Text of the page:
Dread Scott’s flag hanging outside of Jack Shainman Gallery (NYC).
On the final day of the Republican National Convention, radical and groundbreaking artist Dread Scott’s provocative flag, titled A Man Was Lynched By Police Yesterday
, will be flying in Cleveland. Thanks to a partnership between SPACES and local poet, musician, artist and co-founder of Guide to Kulchur RA Washington, the flag will be flying high outside of Young Kings in Hingetown, only about a mile and a half from the convention itself.
Young Kings is a new venue founded by RA Washington. The space serves as an incubator and retail space for young painters and streetwear artists. The venue just opened last month in the Hingetown area of Ohio City. Washington says, “Collaborations like this have always been a part of Cleveland’s artistic fabric, so I am thrilled to be a part of such a timely and historic piece.”
During the flag’s visit to Cleveland, members of Twelve Literary and Performance Arts Incubator (352 E. 156th St.) will compose responses, which will be available through the websites and social media of both SPACES and Guide to Kulchur. Twelve Literary and Performance Arts Incubator is an intergenerational space dedicated to teaching, learning, performances and workshops for playwrights, poets and performance artists.
“Art is a jumping off point for community members to discuss violence, both at the hands of police and against police,” says SPACES Executive Director Christina Vassallo. “While the sweeping statement on Dread Scott’s flag may cause discomfort for some, not everyone has the luxury of distinguishing between ‘a police officer’ and ‘all police officers.’”
Obviously, Cleveland’s made national headlines recently over the deaths and subsequent controversy surrounding the murders of Tamir Rice, Timothy Russell and Malissa Williams. In the wake of these recent events, Cleveland hosted the first national Movement for Black Lives meeting. “Since 2015 the Cleveland police department has been operating under a federal consent decree to restore relations between police and residents, and to overhaul policies that allow excessive use of force,” organizers explained in their press release.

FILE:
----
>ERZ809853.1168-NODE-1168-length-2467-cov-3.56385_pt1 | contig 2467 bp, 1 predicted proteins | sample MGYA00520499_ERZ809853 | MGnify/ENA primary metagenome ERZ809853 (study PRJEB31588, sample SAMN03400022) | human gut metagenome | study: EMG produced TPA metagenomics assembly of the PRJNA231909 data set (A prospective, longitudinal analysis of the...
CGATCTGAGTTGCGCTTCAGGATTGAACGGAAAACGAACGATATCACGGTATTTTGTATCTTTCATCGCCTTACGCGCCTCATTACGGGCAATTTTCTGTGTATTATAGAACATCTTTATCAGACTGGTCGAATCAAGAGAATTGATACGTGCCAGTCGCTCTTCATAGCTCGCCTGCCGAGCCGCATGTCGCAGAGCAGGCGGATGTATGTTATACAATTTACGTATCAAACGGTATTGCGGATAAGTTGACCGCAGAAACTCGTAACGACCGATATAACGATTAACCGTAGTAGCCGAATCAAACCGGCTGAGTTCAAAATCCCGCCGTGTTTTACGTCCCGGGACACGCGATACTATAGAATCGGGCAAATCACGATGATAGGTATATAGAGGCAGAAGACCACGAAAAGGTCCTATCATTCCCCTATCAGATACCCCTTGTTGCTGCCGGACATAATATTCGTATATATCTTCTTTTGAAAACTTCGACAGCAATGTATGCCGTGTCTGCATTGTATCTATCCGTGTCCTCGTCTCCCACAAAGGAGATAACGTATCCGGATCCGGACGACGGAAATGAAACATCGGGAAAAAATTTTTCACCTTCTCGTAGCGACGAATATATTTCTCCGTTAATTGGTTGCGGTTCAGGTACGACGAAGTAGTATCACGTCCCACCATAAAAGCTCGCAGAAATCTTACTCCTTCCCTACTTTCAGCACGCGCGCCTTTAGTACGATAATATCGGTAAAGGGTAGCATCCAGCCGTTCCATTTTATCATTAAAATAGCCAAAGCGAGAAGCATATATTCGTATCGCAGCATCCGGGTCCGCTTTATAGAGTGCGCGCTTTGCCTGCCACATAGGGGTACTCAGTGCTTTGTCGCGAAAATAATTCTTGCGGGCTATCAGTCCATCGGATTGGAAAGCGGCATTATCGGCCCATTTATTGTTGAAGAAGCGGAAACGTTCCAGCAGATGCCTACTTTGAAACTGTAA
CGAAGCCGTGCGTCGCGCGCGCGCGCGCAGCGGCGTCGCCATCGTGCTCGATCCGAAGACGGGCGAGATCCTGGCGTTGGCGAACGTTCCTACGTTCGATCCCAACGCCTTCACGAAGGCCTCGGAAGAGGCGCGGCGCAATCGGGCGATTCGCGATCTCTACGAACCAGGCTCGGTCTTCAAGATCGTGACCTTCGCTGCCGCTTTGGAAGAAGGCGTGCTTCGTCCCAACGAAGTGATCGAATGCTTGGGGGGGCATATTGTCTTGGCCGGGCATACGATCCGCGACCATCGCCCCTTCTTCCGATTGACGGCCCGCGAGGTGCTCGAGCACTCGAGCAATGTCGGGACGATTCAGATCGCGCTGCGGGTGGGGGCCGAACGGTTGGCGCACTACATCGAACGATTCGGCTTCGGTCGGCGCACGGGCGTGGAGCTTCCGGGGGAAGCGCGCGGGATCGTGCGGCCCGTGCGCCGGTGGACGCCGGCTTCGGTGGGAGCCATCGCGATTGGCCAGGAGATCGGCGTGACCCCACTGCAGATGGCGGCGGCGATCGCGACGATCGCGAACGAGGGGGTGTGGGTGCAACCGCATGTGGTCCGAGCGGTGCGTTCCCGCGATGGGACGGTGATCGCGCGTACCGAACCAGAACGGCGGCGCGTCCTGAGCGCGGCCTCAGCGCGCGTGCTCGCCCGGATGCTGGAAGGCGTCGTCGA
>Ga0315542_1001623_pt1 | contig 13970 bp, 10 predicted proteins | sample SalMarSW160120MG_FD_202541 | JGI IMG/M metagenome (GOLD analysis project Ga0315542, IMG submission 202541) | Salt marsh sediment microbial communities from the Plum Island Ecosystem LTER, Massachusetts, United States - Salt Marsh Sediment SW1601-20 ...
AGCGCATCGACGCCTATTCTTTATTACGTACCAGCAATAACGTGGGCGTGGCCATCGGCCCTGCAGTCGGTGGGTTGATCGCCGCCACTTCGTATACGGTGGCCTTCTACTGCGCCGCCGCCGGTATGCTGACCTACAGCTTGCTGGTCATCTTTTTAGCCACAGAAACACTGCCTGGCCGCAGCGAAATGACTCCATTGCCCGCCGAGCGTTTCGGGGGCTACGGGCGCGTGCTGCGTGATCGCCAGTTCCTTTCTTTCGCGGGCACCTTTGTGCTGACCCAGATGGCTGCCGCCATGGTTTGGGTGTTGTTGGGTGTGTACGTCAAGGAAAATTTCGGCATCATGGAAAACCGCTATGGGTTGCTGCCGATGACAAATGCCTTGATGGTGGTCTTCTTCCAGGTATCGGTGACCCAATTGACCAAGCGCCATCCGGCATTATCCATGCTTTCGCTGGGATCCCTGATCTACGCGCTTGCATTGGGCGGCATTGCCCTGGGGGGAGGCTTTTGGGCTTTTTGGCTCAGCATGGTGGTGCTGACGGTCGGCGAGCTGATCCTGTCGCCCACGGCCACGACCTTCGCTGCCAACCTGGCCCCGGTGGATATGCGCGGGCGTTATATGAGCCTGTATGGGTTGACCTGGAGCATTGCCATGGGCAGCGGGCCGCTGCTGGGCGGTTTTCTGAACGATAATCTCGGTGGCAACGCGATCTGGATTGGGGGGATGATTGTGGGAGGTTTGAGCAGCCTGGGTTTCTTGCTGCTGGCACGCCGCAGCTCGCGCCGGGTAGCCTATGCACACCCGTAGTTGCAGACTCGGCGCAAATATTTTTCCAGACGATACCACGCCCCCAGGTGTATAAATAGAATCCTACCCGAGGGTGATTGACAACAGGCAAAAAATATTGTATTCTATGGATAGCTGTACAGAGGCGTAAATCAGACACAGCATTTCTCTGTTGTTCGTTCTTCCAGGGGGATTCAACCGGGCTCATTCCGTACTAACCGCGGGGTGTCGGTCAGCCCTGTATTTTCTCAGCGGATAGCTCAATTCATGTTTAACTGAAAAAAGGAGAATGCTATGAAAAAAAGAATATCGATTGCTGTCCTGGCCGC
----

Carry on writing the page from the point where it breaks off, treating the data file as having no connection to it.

Dread Scott’s provocative new work is an update of a flag that hung outside the NAACP headquarters in NYC from 1920 to 1938. Scott originally created the flag as a response to the murder of Walter Scott by a North Charleston police officer last year. As part of its current exhibition, For Freedoms
, the flag was displayed on the exterior of Jack Shainman Gallery in NYC, but was moved inside the gallery last week at the request of the gallery’s landlord.
Dread Scott recently said, “During the Jim Crow era, Black people were terrorized by lynching—often public and publicized extra-legal torture and murder. It was a threat that hung over all Black people who knew that for any reason or no reason whatsoever you could be killed and the killers would never be brought to justice. Now the police are playing the same role of terror that lynch mobs did at the turn of the century. It is a threat that hangs over all Black people, that we can be killed by the police for no reason whatsoever...And the police never face justice for their crimes.”
Dread Scott’s work has been described as revolutionary by admirers and “disgraceful” by former president George HW Bush. Scott first received national attention in 1989 for his controversial What is the Proper Way to Display a Flag?
The entire U.S. Senate denounced the work and outlawed it by passing legislation to “protect the flag.” In opposition of this, Scott and three other protestors burned U.S. flags on the steps of the Capitol building. Ultimately, the work resulted in a landmark Supreme Court decision regarding the First Amendment.
His art has been exhibited and performed at prestigious venues such as the Whitney Museum, MoMA PS1, BAM (Brooklyn Academy of Music), the Museum of Contemporary African Diasporan Arts, the Contemporary Art Museum Houston, The Walker Art Center and the Pori Art Museum in Finland. His work is in the permanent collections of the the Akron Art Museum, Whitney Museum of American Art and the New Museum of Contemporary Art (NY).
He and his work has been discussed in The New York Times, Time, Art In America, ArtNews, ArtForum, Sculpture Magazine, Art21 Magazine, The London Guardian
and other newspapers, magazines and books. Additionally, he has appeared on many local and national TV and radio shows including The Today Show, CBS This Morning and Oprah. For more information, visit www.dreadscott.net.
Following the RNC, the flag will remain outside Young Kings through July 29.
(Young Kings) 1418 W. 29th Street, Cleveland, OH 44113